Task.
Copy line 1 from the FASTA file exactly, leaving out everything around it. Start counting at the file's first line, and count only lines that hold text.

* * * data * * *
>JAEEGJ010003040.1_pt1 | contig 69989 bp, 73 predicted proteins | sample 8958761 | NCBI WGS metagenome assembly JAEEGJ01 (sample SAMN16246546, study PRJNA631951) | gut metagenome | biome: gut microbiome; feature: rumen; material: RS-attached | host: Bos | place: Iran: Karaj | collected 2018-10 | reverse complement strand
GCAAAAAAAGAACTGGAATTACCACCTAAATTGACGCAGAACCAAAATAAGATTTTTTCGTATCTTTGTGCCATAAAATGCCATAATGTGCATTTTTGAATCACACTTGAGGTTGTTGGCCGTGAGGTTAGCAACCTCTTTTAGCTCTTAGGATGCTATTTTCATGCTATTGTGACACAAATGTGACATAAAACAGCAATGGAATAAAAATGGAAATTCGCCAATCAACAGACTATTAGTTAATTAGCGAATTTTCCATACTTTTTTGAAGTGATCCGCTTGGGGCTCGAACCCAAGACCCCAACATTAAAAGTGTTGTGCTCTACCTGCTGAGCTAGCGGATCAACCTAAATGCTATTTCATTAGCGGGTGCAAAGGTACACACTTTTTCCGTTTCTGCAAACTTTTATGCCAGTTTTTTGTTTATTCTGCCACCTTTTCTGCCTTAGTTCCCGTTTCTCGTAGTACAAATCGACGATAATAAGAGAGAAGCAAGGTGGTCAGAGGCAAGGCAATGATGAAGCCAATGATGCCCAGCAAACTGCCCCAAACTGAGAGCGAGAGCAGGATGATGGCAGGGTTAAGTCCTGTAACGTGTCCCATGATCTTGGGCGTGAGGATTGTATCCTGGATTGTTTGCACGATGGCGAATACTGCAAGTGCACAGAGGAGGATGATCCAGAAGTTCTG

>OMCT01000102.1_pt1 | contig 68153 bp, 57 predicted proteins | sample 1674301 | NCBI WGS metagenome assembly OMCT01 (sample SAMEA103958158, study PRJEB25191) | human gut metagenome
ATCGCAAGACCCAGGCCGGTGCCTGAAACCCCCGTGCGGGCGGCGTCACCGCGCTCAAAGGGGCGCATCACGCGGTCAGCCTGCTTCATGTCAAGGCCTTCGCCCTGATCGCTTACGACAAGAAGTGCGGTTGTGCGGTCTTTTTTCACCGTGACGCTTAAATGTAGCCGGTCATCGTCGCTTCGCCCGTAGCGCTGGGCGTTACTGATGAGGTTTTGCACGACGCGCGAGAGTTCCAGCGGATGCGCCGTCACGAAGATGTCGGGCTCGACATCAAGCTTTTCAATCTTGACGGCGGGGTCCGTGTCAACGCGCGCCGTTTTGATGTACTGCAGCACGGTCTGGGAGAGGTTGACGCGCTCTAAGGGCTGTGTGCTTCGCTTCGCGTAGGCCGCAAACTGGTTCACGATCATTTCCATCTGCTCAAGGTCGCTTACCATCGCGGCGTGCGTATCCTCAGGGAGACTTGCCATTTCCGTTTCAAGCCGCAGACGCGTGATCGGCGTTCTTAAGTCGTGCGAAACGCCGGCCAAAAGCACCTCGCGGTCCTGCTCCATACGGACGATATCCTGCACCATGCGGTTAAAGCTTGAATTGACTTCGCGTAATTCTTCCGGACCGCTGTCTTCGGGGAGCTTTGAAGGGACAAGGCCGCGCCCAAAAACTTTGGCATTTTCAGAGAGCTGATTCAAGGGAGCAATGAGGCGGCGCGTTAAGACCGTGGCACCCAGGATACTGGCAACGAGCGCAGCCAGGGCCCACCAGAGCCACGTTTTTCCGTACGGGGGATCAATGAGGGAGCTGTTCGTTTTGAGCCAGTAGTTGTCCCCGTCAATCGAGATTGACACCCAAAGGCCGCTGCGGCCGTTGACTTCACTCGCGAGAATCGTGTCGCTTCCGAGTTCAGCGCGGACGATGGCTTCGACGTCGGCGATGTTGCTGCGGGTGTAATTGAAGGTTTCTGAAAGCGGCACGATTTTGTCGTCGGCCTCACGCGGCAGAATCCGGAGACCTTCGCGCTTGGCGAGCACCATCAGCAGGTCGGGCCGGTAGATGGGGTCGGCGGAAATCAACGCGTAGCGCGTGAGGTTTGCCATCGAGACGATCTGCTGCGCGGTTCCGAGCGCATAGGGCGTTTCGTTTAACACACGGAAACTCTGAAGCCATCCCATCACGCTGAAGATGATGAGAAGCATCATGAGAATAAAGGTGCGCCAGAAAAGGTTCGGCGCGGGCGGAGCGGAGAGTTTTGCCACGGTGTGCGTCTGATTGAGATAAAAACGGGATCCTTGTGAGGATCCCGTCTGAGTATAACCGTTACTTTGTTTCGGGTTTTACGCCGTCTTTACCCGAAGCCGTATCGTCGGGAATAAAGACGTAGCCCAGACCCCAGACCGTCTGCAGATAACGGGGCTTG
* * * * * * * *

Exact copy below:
>JAEEGJ010003040.1_pt1 | contig 69989 bp, 73 predicted proteins | sample 8958761 | NCBI WGS metagenome assembly JAEEGJ01 (sample SAMN16246546, study PRJNA631951) | gut metagenome | biome: gut microbiome; feature: rumen; material: RS-attached | host: Bos | place: Iran: Karaj | collected 2018-10 | reverse complement strand